A little while back, we reviewed the Ticwatch E and S, two of the most affordable Android Wear devices around. For $159, the more affordable Ticwatch E suffered a rather unfortunate setback though — for what seemed like no reason, the watch bugged out and the screen began flickering with the bottom portion flashing white. Though only our unit (to our knowledge) exhibited this behavior, we still took it as a small cautionary tale.

Review

Instead, our review focused on the $199 Ticwatch S, which was undoubtedly the sportier of the two. With a bright neon green-yellow color, it definitely didn’t blend in with many outfits.

All things considered though, the core functions of the Android Wear experience were there — even down to things like GPS and heart rate monitoring. We just had to deal with the look of the S, while the more stylish and more accessible matte black Ticwatch E had to sit that review out.

We reached out to Mobvoi and they replaced the Ticwatch E, which I then used for the week after CES. I have to admit — while I might not be the biggest proponent of fully touchscreen smartwatches anymore, the E is probably the best entry point for anyone looking to dip their toes in the Android Wear ocean.

The Ticwatch E is probably the best entry point for anyone looking to dip their toes in the Android Wear ocean

We already made the assertion in the full review that design matters in the case of S vs E. Despite knowing the Ticwatch S was plenty capable, the look and feel left a lot to be desired. That is mostly remedied by the Ticwatch E — our unit is a matte black body with a black silicone band that will not get dirty under normal wear and tear like our S unit did. Though scuffs and dents might occur over time on this completely plastic body, at least they will not be glaring flaws on the black finish.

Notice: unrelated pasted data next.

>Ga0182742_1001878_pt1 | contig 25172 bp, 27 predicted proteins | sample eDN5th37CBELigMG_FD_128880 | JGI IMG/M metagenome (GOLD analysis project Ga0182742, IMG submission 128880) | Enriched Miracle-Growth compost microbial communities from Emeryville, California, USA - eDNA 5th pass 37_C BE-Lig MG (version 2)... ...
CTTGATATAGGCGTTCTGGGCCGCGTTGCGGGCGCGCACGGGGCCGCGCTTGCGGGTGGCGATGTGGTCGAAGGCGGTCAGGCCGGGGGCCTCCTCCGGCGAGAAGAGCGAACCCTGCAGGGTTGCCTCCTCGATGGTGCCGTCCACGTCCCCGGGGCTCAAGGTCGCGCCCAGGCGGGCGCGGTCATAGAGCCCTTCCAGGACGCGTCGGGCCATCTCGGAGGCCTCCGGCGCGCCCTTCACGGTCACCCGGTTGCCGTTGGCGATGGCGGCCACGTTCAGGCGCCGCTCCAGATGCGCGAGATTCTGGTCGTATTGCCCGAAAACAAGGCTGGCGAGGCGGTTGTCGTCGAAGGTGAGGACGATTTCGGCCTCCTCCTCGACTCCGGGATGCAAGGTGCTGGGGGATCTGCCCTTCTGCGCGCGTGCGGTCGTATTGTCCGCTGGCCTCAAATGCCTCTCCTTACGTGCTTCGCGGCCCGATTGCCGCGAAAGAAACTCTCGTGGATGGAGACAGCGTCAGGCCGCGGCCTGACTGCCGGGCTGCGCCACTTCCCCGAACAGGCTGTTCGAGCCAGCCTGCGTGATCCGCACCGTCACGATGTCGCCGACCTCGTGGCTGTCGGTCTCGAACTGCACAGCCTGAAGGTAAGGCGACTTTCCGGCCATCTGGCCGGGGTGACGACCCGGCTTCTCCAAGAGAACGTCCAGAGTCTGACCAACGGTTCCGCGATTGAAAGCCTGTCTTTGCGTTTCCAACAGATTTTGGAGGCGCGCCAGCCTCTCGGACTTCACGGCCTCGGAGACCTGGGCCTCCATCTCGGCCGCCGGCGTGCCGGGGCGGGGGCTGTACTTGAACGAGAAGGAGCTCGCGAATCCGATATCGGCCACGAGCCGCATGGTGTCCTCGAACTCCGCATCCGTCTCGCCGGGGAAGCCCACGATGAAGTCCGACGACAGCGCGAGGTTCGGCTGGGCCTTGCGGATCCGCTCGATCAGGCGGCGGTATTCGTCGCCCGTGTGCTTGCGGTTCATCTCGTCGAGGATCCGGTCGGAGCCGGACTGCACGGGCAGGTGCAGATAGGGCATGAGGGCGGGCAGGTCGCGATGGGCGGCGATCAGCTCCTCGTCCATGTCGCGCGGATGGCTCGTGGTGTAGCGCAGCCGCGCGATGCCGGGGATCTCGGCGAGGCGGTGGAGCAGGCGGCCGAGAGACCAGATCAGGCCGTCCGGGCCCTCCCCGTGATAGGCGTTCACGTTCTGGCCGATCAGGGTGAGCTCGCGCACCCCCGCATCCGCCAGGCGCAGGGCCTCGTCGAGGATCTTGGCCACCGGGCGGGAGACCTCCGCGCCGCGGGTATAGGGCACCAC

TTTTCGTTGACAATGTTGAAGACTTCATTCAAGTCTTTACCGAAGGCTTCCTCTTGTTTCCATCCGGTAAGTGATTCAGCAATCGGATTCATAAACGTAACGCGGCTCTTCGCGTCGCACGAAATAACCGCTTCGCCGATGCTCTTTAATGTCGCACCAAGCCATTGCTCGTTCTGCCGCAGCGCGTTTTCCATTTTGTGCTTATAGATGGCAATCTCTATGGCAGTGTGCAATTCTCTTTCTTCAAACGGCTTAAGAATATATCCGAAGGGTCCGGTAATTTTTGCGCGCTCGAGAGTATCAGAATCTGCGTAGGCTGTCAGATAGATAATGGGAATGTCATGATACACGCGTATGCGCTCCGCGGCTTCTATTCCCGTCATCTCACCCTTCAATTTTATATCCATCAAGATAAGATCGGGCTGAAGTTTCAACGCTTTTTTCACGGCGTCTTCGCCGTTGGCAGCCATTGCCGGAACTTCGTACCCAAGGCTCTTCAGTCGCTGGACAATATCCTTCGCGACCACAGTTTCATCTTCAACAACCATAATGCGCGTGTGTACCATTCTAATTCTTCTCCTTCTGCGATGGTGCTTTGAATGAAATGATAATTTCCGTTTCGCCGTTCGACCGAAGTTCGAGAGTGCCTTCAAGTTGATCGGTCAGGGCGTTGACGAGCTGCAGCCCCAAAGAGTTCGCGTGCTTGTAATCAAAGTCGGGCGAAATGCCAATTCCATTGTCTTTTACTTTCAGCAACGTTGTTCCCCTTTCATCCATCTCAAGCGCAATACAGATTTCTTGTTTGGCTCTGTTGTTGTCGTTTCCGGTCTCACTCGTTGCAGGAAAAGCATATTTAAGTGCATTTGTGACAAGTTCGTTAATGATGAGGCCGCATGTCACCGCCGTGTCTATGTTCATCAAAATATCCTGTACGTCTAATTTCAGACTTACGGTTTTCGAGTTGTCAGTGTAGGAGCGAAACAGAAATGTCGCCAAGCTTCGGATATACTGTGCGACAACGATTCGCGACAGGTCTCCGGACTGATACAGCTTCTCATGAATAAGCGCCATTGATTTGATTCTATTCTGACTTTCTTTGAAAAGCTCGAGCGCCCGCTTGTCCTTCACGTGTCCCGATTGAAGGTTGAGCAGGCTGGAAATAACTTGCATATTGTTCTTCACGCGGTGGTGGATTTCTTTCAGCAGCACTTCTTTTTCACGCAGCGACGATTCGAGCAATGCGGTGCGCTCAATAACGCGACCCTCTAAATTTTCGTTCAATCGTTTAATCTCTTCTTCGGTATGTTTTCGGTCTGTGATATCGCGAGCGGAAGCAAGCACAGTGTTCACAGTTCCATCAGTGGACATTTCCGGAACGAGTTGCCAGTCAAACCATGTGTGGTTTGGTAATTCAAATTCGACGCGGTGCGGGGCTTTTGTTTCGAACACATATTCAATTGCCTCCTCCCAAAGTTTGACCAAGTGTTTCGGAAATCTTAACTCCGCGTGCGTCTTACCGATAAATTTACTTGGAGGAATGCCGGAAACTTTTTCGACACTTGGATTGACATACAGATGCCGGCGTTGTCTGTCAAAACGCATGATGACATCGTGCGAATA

Where the Ticwatch S, as David Imel put it in the full review, screams “I WORK OUT” to just about everyone, the E is more subtle. It worked with pretty much any wardrobe, even those that were more fitness oriented. It isn’t like you’re missing out on much in the fitness realm either — Mobvoi’s app for tracking fitness is nice and rather Apple-esque, though most users probably have their own fitness ecosystems they prefer to install via the Android Wear Play Store.

I made an effort to use the watch for my current obsession: sleep tracking. My favorite Android sleep app, Sleep as Android, works perfectly with this watch but takes up a lot of the battery life when monitoring sleep with continuous heart rate readings. On average, I lost about 50 percent overnight, though I got detailed graphs of my sleep in the app. Battery life from the 350 mAh hasn’t changed — it will barely make it to a day and a half when regularly taking in notifications. For my sleep tracking to work, I had to make sure to charge it up before I went to bed. If I wanted to comfortably get through the following day then it required a recharge in the morning too.

The sleeping example reminded me one of the reasons why Android Wear can be an asset. Its look and operation is due for a complete overhaul, but with the right tools and apps the wrist-mounted OS can be incredibly useful.

There are also other better looking versions of the Ticwatch E than this matted black on black. If you are trying to go for a specific look, there are choices for around the same cheap price. But this black edition is one I can recommend to anyone trying to get into smartwatches that doesn’t want anything too big or bulky or flashy. Our review scores and thoughts remain the same, but at least we were able to get the full experience with the Ticwatch E this time.

Here’s the bottom line: if you are looking for a starter smartwatch and don’t mind Android Wear or that the build quality may one day reflect the price, the Ticwatch E is a compelling offering.

Now, let’s get cracking on that Ticwatch 3.